September 5, 2020

Autism ExpressedMichele McKeone is a special education teacher from Philadelphia who studied digital media as an undergrad. When she started teaching, she became concerned that many of her students were falling behind their peers in their ability to use the internet for everyday tasks, such as e-mail, research, and even making connections on social media.

While many students with autism are skilled at certain aspects of computer use, they may have deficits in understanding basic safety and etiquette rules, which can adversely affect their chances to obtain employment and create relationships down the road. Skills such as building a resume, filling out online profiles, and understanding the social rules of cyberspace are a crucial aspect of interacting with others in the digital age.

She says,

“As a support teacher for children with autism, I realized that while there was no curriculum designed to teach digital literacy that matched the unique needs of my students, these skills were becoming increasingly important in our day-to-day interactions and changing the way we work, communicate, and even socialize.”

This led to the launch of Autism Expressed, an online curriculum that guides students step-by-step through the skills necessary to become independent consumers of digital media. The curriculum contains four modules, starting with internet basics and rules for online safety, moving on to skills such as e-mail and blogging, use of social media, and the skills necessary to seek employment using the internet. Students earn badges for successfully completing lessons.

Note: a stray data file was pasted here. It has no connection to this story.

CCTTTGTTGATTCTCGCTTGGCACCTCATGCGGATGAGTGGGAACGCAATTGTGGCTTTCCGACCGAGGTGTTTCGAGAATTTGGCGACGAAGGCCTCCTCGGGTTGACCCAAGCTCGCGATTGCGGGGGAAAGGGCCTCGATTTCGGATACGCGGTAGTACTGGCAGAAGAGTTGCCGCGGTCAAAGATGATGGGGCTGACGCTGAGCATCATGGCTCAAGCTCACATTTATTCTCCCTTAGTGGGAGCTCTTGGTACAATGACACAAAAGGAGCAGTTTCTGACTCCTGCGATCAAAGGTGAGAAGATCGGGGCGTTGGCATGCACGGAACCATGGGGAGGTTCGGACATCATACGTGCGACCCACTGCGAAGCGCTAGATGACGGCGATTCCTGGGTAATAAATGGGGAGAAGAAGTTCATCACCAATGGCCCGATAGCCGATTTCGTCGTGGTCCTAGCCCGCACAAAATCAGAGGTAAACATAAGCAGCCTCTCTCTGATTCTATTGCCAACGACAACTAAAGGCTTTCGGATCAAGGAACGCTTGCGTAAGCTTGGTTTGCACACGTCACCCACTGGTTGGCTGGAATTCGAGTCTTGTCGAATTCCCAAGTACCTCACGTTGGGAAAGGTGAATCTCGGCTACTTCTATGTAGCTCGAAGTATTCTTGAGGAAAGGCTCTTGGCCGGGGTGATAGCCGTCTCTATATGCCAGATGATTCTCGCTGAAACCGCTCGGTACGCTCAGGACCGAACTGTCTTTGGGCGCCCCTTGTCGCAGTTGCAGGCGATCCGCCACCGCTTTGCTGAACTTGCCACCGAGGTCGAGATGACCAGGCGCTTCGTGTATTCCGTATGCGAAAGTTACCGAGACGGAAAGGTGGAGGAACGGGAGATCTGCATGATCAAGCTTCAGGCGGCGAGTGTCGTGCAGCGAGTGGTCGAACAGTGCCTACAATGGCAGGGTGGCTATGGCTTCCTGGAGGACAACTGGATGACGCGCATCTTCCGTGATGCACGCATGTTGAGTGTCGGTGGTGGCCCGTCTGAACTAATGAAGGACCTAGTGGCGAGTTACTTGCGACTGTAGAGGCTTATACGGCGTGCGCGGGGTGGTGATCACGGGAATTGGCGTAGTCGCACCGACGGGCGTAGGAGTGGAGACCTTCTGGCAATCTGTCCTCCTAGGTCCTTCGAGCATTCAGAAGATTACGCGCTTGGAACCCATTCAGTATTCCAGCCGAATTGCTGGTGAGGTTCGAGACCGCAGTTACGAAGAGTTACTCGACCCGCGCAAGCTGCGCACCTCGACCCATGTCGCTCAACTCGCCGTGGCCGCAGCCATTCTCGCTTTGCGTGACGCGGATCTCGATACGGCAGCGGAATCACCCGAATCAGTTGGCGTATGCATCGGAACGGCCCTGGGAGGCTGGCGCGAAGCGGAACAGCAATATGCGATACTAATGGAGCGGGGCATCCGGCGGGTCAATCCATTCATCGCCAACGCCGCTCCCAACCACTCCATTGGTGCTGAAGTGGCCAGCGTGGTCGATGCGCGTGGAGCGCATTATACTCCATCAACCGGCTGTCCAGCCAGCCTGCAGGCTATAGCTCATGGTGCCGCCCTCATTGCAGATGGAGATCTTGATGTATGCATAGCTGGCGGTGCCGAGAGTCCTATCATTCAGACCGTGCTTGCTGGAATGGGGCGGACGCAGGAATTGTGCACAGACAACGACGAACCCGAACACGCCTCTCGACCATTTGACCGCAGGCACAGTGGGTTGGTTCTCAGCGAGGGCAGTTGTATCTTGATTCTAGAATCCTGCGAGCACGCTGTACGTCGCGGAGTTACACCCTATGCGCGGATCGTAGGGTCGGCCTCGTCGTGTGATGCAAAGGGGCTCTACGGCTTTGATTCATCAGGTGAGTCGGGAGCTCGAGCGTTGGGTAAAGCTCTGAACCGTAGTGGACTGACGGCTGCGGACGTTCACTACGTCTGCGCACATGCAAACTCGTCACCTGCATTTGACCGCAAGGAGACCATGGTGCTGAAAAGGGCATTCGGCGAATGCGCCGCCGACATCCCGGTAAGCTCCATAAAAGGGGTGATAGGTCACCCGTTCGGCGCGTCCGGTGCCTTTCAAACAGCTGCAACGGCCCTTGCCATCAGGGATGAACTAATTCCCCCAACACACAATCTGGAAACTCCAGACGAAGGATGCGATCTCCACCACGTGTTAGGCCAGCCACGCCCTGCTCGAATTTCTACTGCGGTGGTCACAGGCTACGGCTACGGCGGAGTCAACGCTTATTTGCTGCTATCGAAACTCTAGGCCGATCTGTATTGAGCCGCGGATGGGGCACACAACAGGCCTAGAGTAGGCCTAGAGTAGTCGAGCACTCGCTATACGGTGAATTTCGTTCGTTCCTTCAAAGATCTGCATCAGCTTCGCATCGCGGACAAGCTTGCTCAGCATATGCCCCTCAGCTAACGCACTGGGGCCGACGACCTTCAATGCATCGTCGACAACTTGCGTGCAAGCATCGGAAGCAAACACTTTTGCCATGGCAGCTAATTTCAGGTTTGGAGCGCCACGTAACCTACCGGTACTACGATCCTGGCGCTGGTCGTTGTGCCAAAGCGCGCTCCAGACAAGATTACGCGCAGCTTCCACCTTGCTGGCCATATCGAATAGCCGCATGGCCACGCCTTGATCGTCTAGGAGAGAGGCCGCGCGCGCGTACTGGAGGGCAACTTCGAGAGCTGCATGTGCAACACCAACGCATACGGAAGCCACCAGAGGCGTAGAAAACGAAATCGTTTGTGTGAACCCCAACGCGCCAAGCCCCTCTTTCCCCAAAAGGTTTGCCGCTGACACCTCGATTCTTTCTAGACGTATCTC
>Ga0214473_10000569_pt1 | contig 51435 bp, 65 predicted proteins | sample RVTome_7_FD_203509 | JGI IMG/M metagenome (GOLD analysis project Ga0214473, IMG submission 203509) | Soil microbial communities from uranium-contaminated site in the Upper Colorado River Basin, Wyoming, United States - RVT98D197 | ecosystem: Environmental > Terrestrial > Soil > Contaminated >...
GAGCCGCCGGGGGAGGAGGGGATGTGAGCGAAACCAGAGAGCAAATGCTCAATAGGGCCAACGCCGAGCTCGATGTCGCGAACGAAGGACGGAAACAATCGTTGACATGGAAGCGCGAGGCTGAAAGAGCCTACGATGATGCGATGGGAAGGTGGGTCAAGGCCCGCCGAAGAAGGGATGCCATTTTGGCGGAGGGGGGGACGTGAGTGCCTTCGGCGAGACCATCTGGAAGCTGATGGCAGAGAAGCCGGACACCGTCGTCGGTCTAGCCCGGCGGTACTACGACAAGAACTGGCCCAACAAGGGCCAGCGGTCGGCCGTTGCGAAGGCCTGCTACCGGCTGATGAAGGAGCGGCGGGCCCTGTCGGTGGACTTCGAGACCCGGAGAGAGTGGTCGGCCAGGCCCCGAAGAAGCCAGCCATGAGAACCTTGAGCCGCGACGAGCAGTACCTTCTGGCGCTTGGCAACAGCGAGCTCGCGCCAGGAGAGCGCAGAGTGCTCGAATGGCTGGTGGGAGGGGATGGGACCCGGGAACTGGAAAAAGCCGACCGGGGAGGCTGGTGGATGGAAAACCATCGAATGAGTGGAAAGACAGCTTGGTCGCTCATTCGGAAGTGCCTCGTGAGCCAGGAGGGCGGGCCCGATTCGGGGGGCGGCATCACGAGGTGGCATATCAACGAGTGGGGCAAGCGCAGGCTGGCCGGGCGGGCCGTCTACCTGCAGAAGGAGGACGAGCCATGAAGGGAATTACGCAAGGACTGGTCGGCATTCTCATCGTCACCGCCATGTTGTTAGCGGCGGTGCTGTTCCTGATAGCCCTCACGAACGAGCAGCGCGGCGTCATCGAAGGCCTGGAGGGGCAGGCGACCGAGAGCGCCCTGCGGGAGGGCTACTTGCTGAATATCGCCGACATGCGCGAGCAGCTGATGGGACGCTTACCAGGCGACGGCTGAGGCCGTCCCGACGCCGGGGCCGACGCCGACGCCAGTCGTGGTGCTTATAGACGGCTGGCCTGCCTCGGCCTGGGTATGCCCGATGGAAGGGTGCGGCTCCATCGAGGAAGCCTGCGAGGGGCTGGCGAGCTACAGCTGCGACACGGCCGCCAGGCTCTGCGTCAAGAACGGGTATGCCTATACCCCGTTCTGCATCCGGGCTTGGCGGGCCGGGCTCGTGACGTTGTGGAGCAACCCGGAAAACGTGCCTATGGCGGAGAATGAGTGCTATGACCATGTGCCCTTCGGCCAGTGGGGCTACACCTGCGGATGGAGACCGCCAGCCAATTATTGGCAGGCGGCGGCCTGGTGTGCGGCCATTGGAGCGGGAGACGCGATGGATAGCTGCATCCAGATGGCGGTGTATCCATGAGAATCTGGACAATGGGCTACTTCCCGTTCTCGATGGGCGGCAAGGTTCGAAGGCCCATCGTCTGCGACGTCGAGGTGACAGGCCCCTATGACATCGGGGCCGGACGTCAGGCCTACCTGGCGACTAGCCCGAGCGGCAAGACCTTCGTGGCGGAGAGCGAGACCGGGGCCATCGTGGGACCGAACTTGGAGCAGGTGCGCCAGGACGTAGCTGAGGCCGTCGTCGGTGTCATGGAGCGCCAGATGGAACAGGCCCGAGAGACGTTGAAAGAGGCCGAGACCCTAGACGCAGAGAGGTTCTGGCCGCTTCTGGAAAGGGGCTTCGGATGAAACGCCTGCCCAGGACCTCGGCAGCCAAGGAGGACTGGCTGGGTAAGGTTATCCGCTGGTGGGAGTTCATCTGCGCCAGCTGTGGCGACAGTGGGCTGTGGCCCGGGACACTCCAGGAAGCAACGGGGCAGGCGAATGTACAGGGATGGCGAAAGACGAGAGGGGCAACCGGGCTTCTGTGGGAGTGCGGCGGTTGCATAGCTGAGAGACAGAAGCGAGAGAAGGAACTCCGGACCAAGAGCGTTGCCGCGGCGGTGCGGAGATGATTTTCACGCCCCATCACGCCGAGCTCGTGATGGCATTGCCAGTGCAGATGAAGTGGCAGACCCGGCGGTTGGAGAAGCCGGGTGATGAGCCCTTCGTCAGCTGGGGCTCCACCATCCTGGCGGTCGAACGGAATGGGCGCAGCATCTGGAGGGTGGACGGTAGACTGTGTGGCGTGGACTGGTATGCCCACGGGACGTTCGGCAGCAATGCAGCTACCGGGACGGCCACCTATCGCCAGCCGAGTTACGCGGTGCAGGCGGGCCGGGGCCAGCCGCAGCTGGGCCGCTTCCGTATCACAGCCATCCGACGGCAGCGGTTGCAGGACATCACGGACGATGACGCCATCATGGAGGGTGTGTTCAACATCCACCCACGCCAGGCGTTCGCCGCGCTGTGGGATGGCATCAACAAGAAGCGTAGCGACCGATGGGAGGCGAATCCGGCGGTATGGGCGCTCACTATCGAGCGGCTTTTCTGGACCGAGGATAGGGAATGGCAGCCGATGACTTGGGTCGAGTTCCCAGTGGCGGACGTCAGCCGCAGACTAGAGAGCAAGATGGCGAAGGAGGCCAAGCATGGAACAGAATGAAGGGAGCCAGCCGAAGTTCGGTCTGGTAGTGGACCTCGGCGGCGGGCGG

The ultimate goal of the program is to offer students the skills they will need to survive in a world where digital media is an integral part of communication. According to their website, “Autism Expressed seeks to level the playing field, giving all learners the ability to express themselves and interact in the digital world, and this is what we intend to provide to your child as well. The ultimate outcome results in a greater sense of empowerment and autonomy as well as increased earnings and learning potential for students as they pursue post-secondary educational goals.”

The program has received positive feedback, including being named one of the hottest startups in Philadelphia Magazine last August, 2013 and being honored as Startup of the Year at the Philadelphia Geek Awards. Leslie Ochroch Baretta, mother of a child using the program, says,

“One of the things that’s a true strength about Autism Expressed is that it enables the child to learn in a very safe and controlled environment. So my child’s not out exploring on the internet when all these potentially challenging and difficult and unfortunate events could happen, but he’s learning in a place where he’s free to explore.”

McKeone says that she has seen her students demonstrate benefits that go beyond simply understanding how to use technology. She reports better social skills, empathy, motivation, and less frustration, especially from her students with limited verbal abilities and adds,

“By giving them digital media and giving them their own website to identify interests, they had their own voice, and the frustration went down.”

For more information about Autism Expressed, visit their web site at and watch their YouTube video below:


About the author 

Laurel Joss

Laurel Joss is a freelance writer with a Master’s Degree in Early Childhood Education. She worked as an RDI® Program Certified Consultant and has published articles in Autism Spectrum Quarterly and on her blog She is a mother to two children, one of whom is on the autism spectrum.


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